Fermanagh House - shared premises

Fermanagh House is a social enterprise owned by the Fermanagh Trust. This case study gives an example of how VCSE organisations can come together to share space and by doing so access greater resources than any one organisation could on its own.

Organisational details

Fermanagh House is a social enterprise owned by the Fermanagh Trust. The building is a resource for the community and currently nine voluntary and community organisations are based there. As well as providing office space Fermanagh House provides first class training, meeting and conference facilities which are accessible to residing organisations and are also offered to other groups for hire.  Fermanagh House provides a central reception and kitchen area for the nine organisations.
 

Reasons for developing Fermanagh House and sharing services

A range of voluntary and community organisations including Fermanagh Trust were operating out of poor office accommodation in the Enniskillen area and paying high rent.

“As Enniskillen is the centre of County Fermanagh rents are very high so organisations such as the Fermanagh Trust were based in inappropriate space and paying quite a bit of money for it.”
Lauri McCusker, Director,
Fermanagh Trust

Fermanagh Trust moved accommodation several times but because of the size of the accommodation the organisation had to hire meeting, training and conference facilities on an ongoing basis.  Fermanagh Trust considered the opportunity of linking with other organisations for better accommodation with excellent training, meeting and conference facilitates onsite.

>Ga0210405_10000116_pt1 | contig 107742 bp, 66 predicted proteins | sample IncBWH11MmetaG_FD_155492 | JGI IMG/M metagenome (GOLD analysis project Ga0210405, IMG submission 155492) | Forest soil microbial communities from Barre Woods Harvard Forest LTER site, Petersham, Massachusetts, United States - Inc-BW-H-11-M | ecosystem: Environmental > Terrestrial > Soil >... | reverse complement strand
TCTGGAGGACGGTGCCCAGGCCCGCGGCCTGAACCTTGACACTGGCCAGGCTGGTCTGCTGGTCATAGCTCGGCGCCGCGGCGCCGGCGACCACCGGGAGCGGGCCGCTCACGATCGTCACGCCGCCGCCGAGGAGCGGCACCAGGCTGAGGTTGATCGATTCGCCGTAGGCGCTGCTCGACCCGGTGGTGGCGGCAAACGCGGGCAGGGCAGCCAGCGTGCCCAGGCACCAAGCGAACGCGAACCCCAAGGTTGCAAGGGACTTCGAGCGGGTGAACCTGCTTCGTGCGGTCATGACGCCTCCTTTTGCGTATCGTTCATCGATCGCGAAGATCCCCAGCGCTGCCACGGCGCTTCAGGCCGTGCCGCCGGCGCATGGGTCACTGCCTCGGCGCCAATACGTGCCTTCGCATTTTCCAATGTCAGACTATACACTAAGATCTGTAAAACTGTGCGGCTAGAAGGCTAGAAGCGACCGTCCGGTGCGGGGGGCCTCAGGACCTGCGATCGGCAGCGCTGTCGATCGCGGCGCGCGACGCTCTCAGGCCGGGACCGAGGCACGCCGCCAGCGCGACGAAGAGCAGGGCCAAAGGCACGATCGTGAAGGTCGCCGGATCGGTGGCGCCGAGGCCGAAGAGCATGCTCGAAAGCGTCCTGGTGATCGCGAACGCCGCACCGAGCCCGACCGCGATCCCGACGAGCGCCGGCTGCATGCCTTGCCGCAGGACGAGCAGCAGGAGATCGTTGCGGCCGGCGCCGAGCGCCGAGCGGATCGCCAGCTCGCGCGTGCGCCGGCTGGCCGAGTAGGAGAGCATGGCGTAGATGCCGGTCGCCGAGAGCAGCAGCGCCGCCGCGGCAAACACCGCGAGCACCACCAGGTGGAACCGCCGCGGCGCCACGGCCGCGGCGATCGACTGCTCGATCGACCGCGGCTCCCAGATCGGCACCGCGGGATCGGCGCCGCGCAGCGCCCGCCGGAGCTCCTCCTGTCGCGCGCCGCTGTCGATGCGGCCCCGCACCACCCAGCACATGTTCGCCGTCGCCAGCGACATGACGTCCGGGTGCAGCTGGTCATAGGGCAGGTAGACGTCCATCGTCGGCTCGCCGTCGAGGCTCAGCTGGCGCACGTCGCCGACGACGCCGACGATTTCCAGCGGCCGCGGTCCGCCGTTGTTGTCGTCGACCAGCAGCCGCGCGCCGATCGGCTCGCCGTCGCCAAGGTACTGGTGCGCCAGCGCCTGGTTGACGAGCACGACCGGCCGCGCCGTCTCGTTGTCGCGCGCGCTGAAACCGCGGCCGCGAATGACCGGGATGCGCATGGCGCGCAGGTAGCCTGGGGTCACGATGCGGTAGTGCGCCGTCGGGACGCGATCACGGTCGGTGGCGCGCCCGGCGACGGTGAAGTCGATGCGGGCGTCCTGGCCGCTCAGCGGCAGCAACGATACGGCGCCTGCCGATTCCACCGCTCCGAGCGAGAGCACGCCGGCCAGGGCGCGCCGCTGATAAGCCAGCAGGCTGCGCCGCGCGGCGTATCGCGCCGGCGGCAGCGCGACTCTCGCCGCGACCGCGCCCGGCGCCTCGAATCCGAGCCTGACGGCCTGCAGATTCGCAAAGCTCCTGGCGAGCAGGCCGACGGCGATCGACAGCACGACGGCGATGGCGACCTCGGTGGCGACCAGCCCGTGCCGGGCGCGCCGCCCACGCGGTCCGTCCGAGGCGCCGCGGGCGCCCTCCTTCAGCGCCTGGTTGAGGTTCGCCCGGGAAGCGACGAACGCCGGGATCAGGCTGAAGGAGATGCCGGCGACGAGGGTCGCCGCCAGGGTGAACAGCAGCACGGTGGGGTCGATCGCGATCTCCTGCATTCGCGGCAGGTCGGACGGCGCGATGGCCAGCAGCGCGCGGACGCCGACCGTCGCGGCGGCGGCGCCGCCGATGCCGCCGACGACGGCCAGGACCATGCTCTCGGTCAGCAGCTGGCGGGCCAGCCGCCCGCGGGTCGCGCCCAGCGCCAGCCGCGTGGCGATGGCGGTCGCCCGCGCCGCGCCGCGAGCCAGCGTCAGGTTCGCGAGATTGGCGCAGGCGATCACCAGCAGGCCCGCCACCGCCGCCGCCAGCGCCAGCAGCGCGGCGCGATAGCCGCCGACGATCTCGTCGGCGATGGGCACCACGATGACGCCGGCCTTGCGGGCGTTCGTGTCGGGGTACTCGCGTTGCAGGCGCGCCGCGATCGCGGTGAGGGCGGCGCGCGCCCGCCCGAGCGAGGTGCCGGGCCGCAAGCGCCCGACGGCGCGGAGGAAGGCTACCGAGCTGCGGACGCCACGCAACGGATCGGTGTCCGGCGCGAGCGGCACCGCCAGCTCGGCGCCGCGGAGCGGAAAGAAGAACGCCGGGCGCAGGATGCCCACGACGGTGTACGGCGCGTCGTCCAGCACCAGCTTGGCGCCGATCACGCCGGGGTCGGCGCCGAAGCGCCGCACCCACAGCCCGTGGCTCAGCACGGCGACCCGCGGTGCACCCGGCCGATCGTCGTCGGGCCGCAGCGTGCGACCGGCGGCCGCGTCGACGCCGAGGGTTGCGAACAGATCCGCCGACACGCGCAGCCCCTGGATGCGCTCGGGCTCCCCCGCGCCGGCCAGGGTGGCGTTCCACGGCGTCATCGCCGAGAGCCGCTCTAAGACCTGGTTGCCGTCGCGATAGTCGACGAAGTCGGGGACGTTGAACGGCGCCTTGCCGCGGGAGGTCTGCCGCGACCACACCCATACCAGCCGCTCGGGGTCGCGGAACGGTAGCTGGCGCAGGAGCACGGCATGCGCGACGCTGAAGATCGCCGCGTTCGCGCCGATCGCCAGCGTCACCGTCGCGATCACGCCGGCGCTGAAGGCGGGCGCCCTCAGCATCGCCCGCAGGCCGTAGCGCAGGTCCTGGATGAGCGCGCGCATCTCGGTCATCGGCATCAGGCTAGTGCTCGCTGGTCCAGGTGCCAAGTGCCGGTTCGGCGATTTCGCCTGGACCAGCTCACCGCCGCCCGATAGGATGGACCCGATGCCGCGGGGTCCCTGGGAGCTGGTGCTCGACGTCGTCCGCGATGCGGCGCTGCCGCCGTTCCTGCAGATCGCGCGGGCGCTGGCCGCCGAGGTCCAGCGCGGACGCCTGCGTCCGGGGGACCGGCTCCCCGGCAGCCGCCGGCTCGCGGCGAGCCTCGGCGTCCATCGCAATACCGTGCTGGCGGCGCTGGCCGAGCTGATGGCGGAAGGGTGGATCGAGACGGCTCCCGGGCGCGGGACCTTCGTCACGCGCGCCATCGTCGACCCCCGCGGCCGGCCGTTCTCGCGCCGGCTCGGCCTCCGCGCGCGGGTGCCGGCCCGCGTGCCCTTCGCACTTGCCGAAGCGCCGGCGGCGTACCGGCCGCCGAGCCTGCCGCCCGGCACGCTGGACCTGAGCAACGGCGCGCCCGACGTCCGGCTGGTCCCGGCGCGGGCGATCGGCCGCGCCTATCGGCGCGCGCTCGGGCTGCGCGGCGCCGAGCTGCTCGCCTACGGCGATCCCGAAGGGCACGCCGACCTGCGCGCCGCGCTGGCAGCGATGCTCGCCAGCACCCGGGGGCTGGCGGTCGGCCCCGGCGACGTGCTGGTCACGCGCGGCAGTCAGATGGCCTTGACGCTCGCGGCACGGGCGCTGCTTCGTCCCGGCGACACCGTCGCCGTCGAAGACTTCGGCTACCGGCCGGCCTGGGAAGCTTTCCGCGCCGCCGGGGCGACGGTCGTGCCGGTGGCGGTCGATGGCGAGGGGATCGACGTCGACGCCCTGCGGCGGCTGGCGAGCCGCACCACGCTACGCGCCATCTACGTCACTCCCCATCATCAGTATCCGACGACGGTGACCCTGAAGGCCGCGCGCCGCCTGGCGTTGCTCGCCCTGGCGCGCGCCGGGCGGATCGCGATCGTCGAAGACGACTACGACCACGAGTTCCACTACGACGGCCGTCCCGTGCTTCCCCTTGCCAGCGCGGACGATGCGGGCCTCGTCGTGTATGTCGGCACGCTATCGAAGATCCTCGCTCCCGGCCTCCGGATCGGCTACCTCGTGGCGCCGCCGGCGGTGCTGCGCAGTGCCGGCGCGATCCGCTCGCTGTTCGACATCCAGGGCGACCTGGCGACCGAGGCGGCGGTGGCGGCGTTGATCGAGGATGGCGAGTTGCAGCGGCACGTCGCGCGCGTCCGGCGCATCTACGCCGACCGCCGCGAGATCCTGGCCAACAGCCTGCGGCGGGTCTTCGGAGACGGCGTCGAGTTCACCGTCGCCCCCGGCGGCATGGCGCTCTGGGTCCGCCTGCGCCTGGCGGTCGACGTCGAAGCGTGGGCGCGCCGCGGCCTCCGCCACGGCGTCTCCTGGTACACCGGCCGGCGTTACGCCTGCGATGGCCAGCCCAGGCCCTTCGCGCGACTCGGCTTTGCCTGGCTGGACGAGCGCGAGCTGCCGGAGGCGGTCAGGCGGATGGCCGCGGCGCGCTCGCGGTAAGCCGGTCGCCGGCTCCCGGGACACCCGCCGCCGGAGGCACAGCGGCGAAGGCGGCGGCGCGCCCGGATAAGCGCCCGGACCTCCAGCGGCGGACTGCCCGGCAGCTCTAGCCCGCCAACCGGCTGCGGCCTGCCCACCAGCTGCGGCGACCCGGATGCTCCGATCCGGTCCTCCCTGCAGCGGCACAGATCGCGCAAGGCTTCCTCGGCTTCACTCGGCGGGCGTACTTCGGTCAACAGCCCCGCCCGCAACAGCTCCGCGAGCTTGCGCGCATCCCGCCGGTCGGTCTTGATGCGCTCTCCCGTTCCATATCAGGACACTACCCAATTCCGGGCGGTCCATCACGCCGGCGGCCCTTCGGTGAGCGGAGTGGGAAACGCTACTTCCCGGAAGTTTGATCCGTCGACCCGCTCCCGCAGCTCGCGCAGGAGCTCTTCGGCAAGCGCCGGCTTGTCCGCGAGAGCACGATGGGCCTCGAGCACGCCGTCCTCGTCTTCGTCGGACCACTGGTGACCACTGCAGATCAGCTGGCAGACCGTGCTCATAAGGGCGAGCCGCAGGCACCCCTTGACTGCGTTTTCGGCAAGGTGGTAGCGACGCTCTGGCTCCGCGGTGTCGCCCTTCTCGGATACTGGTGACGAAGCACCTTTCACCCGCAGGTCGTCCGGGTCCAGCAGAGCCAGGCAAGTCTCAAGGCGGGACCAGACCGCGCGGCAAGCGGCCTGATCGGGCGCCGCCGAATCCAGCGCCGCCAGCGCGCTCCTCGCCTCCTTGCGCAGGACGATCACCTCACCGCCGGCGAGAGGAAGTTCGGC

“We thought, is there something there in terms of collaborating with others? We started to think wouldn’t it be interesting to bring organisations together under one roof, utilising the budget lines they have in terms of rent and office costs such as heat, light and photocopying.”
Lauri McCusker, Director,
Fermanagh Trust

Fermanagh Trust contacted organisations to explore if the opportunity for a shared building and services was appealing and there was a general view this would be beneficial to all organisations. Fermanagh Trust then secured a site from Fermanagh District Council and secured resources from the International Fund for Ireland, OFMDFM, the Irish Government, charitable trust money and match funding from Fermanagh Trust itself.  Fermanagh House was built and opened in 2007.

Advantages

The organisations moved into Fermanagh House to office space which was similar in size as to what they had before. Rent is also similar however the main advantage of this type of collaboration is it cuts out duplication of costs for the reception, and shared facilities.

“What was different is there is only one set of toilets, kitchen, reception areas, long corridors etc. so while overall actual office floor space that people moved into is smaller in terms of usable space, organisations actually have a lot more circulation space overall.”
Lauri McCusker, Director,
Fermanagh Trust